WHEN you put the words Les Misérables and school edition together it can only mean one of two things. It could be a disaster or you will have a stage full of hungry and passionate young actors trying to show what they can do. 

For BATS Next Gen it was very much the latter. 

Taking on one of the longest running and much loved musicals to grace the stage was a brave move for director Gary J Myers, but it was a gamble that certainly paid off. 

For those not in the know, the tale follows the story of Jean Valjean (Jacob Marshall), a former convict who spends a lifetime seeking redemption, set against the backdrop of 19th century France and the aftermath of the French Revolution.

Pursued by Inspector Javert (Matt Roberts) Valjean's journey takes many twists and turns through the changing French Landscape. For those who are familiar with Les Misérables they know the chemistry between Valjean and Javert is critical and Marshall and Roberts had both their roles nailed. 

The other cause for concern would be how would this young cast tackle those memorable Les Mis songs, well these were washed away when Sienna Hughes - playing Fantine - burst into I Dreamed a Dream and did not miss a note.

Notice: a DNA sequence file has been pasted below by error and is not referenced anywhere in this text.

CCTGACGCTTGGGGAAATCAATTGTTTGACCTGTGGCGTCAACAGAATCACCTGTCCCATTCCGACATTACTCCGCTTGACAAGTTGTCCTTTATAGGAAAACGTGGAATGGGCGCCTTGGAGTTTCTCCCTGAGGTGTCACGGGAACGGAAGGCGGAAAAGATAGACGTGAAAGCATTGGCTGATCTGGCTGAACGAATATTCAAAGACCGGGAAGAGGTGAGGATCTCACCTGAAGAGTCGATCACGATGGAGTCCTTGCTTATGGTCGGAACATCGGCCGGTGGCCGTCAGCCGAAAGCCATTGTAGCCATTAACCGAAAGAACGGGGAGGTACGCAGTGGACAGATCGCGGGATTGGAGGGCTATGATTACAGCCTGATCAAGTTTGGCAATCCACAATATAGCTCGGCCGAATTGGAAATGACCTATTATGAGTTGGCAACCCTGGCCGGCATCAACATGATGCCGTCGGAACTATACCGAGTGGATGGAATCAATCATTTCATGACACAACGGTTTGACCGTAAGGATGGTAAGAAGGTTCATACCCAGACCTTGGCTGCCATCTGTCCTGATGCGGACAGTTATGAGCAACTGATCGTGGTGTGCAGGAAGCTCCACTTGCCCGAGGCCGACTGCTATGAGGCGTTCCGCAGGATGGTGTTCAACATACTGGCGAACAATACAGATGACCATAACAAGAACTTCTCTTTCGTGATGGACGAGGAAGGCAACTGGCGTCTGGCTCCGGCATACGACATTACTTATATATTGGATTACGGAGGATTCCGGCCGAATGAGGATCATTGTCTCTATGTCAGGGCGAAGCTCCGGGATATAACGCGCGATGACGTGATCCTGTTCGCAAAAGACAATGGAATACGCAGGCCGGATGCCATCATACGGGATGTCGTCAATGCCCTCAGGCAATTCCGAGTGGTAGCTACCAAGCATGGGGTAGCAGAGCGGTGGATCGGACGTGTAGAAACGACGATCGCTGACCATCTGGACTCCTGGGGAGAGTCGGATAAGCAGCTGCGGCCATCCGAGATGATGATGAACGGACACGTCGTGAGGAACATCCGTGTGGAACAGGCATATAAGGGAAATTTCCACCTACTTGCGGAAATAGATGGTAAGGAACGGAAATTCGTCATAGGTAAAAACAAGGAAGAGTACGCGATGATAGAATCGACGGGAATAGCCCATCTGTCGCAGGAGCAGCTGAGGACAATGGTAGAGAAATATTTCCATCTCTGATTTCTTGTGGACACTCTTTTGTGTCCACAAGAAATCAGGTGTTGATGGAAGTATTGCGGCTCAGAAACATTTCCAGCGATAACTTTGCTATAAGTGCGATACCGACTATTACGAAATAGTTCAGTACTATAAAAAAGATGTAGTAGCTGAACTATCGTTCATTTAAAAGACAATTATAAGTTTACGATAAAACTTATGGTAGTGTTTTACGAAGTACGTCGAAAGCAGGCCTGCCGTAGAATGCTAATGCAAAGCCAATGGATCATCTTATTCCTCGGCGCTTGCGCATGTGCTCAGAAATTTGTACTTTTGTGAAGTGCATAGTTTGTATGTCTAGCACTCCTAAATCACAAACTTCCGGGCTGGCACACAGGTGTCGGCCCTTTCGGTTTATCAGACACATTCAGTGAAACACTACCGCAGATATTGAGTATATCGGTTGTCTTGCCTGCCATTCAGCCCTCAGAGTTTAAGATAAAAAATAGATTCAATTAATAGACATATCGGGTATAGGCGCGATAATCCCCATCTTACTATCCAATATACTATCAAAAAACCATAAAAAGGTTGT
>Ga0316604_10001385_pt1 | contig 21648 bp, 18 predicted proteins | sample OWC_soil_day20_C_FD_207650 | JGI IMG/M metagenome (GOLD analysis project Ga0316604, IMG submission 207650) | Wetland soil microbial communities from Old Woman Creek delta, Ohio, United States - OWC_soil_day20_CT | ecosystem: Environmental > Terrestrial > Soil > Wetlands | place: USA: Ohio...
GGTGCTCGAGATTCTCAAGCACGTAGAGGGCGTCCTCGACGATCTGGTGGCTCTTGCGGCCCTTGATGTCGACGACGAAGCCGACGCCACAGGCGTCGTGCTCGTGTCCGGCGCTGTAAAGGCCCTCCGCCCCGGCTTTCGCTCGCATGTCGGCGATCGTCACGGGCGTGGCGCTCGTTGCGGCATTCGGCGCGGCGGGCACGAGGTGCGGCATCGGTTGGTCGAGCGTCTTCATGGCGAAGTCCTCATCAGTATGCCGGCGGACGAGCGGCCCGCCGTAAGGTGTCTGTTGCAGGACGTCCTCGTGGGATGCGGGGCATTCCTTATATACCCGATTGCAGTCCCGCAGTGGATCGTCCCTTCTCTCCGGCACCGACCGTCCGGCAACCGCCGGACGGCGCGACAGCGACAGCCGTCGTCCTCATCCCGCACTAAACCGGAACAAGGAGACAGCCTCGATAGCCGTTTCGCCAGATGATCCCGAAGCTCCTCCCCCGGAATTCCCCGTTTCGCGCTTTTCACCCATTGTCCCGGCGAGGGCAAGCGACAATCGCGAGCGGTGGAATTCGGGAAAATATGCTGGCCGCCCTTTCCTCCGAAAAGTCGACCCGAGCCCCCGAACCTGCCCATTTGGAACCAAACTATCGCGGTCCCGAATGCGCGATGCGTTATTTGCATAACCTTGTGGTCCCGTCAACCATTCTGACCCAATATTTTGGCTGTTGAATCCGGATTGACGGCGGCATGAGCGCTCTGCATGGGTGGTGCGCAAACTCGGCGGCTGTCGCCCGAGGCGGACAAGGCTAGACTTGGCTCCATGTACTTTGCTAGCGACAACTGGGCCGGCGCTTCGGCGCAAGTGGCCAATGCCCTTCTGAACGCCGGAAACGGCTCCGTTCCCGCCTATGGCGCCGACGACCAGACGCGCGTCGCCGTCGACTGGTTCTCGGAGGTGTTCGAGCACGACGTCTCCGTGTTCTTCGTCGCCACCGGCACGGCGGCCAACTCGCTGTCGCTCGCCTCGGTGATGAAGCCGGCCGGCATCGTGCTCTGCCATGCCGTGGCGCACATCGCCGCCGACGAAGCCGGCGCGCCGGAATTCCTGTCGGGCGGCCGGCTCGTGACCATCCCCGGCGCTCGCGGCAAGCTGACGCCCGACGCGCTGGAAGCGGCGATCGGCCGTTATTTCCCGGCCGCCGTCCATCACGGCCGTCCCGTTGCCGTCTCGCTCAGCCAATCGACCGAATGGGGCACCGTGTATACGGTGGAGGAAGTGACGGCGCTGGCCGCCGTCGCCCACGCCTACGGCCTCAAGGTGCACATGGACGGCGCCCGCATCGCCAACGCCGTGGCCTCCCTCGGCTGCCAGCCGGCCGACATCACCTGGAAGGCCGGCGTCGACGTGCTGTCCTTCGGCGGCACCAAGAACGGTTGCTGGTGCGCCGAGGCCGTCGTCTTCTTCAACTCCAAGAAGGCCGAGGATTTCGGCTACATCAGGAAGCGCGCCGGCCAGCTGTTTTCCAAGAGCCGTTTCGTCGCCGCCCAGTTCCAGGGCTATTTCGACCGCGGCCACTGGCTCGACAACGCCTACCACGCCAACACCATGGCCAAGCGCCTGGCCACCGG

By the time the interval came around I was fully invested in the cast and had completely forgotten that I was watching a show of young amateur actors, who based on this performance, all have the world at their feet. 

As the second half started the question I asked myself was how are they going to pull off the famous barricade scene, but when I saw the set piece come out I was blown away and could not help but respect the amount of work that had gone into this production. They even pulled off the iconic scene of Enjolras - played by Harley Emmitt - hanging from the barricade covered in the revolutionary flag to perfection. 

All the leads had their chance to shine with flawless solos, with Thenardier and Madame Thenardier (Tom Sherry and Molly Abley respectively) comically times Master of the House a personal favourite. 

However, it was Marshall who gave a powerhouse performance as Jean Valjean, having really embraced the character’s passion every step of the way, and the young man looks like he is destined for a career on the stage. 

Despite a few hi-cups with microphones clipping it was no wonder that a sold out Haymarket was on its feet giving a standing ovation come the time of the curtain closing.